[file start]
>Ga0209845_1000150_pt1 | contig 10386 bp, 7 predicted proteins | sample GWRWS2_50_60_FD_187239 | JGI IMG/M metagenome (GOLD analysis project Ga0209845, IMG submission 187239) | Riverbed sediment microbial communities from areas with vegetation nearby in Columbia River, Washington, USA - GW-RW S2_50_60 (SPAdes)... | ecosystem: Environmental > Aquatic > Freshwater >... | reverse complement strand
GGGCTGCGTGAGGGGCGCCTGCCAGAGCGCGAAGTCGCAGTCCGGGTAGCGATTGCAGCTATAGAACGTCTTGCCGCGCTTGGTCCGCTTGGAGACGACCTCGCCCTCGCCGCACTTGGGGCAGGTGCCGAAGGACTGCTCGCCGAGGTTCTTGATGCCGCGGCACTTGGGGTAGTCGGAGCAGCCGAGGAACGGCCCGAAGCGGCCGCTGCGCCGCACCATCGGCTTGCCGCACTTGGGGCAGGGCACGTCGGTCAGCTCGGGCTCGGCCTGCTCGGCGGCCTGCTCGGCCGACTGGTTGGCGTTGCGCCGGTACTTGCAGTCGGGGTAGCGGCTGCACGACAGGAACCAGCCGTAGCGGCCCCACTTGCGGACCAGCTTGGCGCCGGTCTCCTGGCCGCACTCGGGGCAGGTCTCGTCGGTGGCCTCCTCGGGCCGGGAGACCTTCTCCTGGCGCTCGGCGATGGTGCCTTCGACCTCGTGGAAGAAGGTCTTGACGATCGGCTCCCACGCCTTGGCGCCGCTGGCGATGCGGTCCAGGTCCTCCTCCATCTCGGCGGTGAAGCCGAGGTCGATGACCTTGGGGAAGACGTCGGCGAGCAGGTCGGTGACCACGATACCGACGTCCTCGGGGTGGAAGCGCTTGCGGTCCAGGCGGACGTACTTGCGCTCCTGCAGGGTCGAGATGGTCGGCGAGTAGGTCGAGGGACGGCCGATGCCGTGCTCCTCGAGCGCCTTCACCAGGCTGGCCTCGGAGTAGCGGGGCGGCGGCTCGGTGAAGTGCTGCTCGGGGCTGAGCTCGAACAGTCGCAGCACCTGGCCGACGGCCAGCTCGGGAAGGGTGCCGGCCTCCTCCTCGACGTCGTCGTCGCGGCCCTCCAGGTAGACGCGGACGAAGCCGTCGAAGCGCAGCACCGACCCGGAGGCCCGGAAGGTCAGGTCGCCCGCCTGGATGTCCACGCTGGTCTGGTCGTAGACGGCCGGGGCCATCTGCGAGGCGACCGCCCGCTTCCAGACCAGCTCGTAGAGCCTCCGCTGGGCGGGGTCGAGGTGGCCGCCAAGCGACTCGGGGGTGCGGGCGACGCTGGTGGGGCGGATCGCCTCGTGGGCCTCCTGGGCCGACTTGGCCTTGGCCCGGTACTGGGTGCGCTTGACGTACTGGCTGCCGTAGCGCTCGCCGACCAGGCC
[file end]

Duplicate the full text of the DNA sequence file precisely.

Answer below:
>Ga0209845_1000150_pt1 | contig 10386 bp, 7 predicted proteins | sample GWRWS2_50_60_FD_187239 | JGI IMG/M metagenome (GOLD analysis project Ga0209845, IMG submission 187239) | Riverbed sediment microbial communities from areas with vegetation nearby in Columbia River, Washington, USA - GW-RW S2_50_60 (SPAdes)... | ecosystem: Environmental > Aquatic > Freshwater >... | reverse complement strand
GGGCTGCGTGAGGGGCGCCTGCCAGAGCGCGAAGTCGCAGTCCGGGTAGCGATTGCAGCTATAGAACGTCTTGCCGCGCTTGGTCCGCTTGGAGACGACCTCGCCCTCGCCGCACTTGGGGCAGGTGCCGAAGGACTGCTCGCCGAGGTTCTTGATGCCGCGGCACTTGGGGTAGTCGGAGCAGCCGAGGAACGGCCCGAAGCGGCCGCTGCGCCGCACCATCGGCTTGCCGCACTTGGGGCAGGGCACGTCGGTCAGCTCGGGCTCGGCCTGCTCGGCGGCCTGCTCGGCCGACTGGTTGGCGTTGCGCCGGTACTTGCAGTCGGGGTAGCGGCTGCACGACAGGAACCAGCCGTAGCGGCCCCACTTGCGGACCAGCTTGGCGCCGGTCTCCTGGCCGCACTCGGGGCAGGTCTCGTCGGTGGCCTCCTCGGGCCGGGAGACCTTCTCCTGGCGCTCGGCGATGGTGCCTTCGACCTCGTGGAAGAAGGTCTTGACGATCGGCTCCCACGCCTTGGCGCCGCTGGCGATGCGGTCCAGGTCCTCCTCCATCTCGGCGGTGAAGCCGAGGTCGATGACCTTGGGGAAGACGTCGGCGAGCAGGTCGGTGACCACGATACCGACGTCCTCGGGGTGGAAGCGCTTGCGGTCCAGGCGGACGTACTTGCGCTCCTGCAGGGTCGAGATGGTCGGCGAGTAGGTCGAGGGACGGCCGATGCCGTGCTCCTCGAGCGCCTTCACCAGGCTGGCCTCGGAGTAGCGGGGCGGCGGCTCGGTGAAGTGCTGCTCGGGGCTGAGCTCGAACAGTCGCAGCACCTGGCCGACGGCCAGCTCGGGAAGGGTGCCGGCCTCCTCCTCGACGTCGTCGTCGCGGCCCTCCAGGTAGACGCGGACGAAGCCGTCGAAGCGCAGCACCGACCCGGAGGCCCGGAAGGTCAGGTCGCCCGCCTGGATGTCCACGCTGGTCTGGTCGTAGACGGCCGGGGCCATCTGCGAGGCGACCGCCCGCTTCCAGACCAGCTCGTAGAGCCTCCGCTGGGCGGGGTCGAGGTGGCCGCCAAGCGACTCGGGGGTGCGGGCGACGCTGGTGGGGCGGATCGCCTCGTGGGCCTCCTGGGCCGACTTGGCCTTGGCCCGGTACTGGGTGCGCTTGACGTACTGGCTGCCGTAGCGCTCGCCGACCAGGCC